Firehall Theatre, Thousand Islands Playhouse; August 14 - September 13.
In this world premiere of a comedy by Toronto playwright Mark Crawford, Brett (Andrew Kushnir) and Drew (Paul Dunn), gay
partners living in Toronto, have just found out that Brett’s recently deceased aunt has left him a big old house in
a small town. At first, the two men intend simply to sell the place as quickly as possible. As they become more involved in
the life of the town, however, they decide to establish a Bed and Breakfast business in the inherited house.
Through two hours of rapid-fire scenes and characterizations of at least twenty-five people – all played by Mr. Dunn
and Mr. Kushnir – the play takes us from the initial stages of the project, up to and beyond their establishment’s
opening weekend. We get colourful and hilarious characters, both in Toronto and in the small town, confusion and turmoil for
Brett and Drew, enthusiastic welcome from many of the small town folk and more than a hint of homophobia from some others.
For much of the first act, I found the proceedings sketchy. The play moves so rapidly through many aspects of the two men’s
lives that it feels like the material wants to become a tv series or a full-length feature movie, rather than a single piece
for the stage. I didn’t feel, for example, that we needed the scenes depicting their jobs in Toronto. Same for the aunt’s
funeral. True, you can’t help admiring the phenomenal skill of the two actors as they flip so quickly from one characterization
to another. And there are some good laughs in the script, as well as some nice social satire on things like Santa Claus parades
and cottage decor stores where every product has a loon on it.
But the way the audience was reacting to the material made me uncomfortable. It seemed that these people were congratulating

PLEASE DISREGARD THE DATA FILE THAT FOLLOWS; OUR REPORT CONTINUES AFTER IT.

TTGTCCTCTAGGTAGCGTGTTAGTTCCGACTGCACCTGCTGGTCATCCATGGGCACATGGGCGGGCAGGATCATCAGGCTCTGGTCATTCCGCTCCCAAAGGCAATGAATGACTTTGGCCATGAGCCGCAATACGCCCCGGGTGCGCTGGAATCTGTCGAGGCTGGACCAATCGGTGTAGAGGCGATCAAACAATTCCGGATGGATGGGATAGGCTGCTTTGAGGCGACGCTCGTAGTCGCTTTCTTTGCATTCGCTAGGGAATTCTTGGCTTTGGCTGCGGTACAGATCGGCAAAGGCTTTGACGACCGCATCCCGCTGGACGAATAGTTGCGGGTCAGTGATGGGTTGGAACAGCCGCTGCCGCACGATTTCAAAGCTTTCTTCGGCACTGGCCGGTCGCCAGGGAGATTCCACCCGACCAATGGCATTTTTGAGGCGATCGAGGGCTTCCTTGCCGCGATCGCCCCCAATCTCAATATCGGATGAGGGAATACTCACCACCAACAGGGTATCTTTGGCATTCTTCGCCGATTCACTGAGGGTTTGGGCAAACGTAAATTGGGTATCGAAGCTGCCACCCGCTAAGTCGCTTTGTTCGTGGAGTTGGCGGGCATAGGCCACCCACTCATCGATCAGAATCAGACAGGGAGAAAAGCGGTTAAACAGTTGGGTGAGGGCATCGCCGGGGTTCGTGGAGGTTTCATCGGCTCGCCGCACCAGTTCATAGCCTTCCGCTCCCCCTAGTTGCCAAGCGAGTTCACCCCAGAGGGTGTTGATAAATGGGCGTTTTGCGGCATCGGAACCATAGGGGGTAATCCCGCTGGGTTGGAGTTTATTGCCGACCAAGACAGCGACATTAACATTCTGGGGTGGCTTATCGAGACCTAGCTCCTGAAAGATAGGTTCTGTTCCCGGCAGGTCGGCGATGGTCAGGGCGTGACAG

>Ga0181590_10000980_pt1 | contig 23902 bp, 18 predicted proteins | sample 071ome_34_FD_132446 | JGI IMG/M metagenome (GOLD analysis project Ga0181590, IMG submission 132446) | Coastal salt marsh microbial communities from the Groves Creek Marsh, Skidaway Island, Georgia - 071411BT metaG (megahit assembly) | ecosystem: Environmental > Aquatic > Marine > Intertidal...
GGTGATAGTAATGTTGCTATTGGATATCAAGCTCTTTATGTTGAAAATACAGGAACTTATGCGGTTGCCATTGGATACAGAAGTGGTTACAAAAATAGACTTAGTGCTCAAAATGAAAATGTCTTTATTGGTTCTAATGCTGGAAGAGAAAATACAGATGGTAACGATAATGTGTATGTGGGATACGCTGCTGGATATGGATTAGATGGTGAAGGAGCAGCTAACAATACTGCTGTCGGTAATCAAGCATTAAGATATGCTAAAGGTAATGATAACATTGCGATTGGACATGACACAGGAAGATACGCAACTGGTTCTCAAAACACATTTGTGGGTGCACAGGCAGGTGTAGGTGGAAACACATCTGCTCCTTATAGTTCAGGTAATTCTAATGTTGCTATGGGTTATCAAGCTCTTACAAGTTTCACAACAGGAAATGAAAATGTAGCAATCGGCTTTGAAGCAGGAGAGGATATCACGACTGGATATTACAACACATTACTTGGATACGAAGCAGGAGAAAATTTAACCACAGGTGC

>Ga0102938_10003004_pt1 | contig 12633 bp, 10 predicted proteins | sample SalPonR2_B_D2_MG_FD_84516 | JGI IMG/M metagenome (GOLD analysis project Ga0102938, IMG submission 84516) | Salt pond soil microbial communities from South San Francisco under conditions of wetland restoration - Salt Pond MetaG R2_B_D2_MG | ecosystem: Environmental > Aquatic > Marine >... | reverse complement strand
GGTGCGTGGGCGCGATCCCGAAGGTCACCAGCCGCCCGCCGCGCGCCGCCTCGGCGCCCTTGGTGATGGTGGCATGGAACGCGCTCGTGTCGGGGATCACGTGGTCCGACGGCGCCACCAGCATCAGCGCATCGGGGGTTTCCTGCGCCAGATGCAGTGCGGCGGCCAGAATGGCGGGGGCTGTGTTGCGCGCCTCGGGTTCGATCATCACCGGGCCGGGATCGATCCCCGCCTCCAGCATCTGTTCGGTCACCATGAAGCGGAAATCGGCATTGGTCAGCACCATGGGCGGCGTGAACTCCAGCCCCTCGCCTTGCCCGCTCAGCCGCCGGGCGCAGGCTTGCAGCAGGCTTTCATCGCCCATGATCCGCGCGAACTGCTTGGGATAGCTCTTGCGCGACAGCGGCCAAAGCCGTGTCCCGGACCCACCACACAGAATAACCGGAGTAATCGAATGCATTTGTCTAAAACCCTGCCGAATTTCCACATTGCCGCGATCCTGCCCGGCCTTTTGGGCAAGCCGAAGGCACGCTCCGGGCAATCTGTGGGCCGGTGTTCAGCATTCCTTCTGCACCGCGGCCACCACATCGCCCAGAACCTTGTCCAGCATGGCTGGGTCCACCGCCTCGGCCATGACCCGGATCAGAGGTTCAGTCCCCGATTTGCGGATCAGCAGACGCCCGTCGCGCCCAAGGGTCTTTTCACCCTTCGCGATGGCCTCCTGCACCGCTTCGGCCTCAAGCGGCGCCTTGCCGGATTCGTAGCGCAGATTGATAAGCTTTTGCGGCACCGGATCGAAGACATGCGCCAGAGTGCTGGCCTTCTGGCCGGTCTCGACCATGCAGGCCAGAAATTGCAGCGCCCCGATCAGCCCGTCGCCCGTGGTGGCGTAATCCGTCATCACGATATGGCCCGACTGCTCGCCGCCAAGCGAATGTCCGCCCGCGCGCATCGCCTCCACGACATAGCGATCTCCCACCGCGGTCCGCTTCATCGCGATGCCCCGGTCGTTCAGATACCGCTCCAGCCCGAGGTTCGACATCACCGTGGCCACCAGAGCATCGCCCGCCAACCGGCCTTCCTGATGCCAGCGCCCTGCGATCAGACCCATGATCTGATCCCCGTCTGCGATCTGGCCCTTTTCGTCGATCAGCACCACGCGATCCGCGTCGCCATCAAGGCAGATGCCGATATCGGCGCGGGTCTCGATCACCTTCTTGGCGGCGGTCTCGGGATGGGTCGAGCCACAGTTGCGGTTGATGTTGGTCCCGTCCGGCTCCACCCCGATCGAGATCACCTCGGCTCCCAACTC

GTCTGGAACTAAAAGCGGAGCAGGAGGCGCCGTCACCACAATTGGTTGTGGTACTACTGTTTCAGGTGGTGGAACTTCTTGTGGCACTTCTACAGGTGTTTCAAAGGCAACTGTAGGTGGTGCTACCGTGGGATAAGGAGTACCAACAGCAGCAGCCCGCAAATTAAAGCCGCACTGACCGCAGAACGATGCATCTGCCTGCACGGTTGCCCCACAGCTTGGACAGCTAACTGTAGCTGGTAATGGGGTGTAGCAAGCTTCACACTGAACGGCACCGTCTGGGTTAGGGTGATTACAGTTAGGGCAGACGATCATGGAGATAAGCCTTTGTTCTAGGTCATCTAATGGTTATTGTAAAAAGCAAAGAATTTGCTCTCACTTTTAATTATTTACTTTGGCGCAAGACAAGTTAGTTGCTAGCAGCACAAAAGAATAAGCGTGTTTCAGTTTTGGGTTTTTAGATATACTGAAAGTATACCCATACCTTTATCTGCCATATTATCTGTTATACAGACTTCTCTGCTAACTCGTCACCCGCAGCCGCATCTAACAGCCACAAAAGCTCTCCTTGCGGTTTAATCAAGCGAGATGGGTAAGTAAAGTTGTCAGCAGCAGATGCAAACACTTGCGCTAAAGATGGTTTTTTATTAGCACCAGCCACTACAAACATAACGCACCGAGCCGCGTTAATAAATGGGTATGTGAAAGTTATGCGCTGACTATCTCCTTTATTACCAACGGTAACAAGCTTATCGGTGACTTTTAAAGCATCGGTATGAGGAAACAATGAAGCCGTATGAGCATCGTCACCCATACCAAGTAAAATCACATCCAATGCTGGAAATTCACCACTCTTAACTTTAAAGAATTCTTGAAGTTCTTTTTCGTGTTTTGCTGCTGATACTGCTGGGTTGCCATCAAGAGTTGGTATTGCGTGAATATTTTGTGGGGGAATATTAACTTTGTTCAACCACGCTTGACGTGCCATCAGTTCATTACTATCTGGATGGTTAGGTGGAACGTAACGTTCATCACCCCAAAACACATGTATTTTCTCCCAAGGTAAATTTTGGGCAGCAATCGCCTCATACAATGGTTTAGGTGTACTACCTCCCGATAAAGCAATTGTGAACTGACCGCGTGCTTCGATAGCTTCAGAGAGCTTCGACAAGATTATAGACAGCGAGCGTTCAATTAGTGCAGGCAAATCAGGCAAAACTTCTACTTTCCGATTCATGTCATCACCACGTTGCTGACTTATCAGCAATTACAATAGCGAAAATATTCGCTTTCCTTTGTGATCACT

themselves on being so open-minded that they could enjoy the sight of these two guys and their gay carry-on. You had the feeling
that the reaction of the Gananoque audience was much like the effusive welcome that Brett and Drew were getting from the townsfolk
on stage who were so keen to show how gay-friendly they were. I found myself wondering whether a play like this would
fly so well in a city like Toronto. Audiences might not be so entertained to see gay men doing their thing; we’ve
seen it all so many times.
However, the second act of Bed And Breakfast does deliver some genuinely moving drama. Some big surprises are cleverly
worked into the script. And there’s no question that the madcap opening weekend, and especially the disastrous first
breakfast, make for an astounding display by the two actors as they depict about a dozen characters exploding all at once
like fireworks. Perhaps the most significant tribute that I can give to the actors – and the playwright – is that
I came away from the play with the lingering sense that I’d met a panoply of truly distinct characters.
To go even further in praise of the actors, in some instances, they actually made me forget that I was watching the same
two men. In Paul Dunn’s case, it was his creation of a macho contractor, and of Brett’s inarticulate nephew. When
those two characters were on stage, I was in the presence of two people who made me completely forget about Paul Dunn the
actor. The same sort of thing applied to Andrew Kushnir’s presentation of Ray, the larger than life real estate agent
from Toronto. When that man turned up, with his campy references to the two men as "Bitch" and "Girl," you felt as if you
were being blown off your feet by a blast of personality from one genuine and unique individual.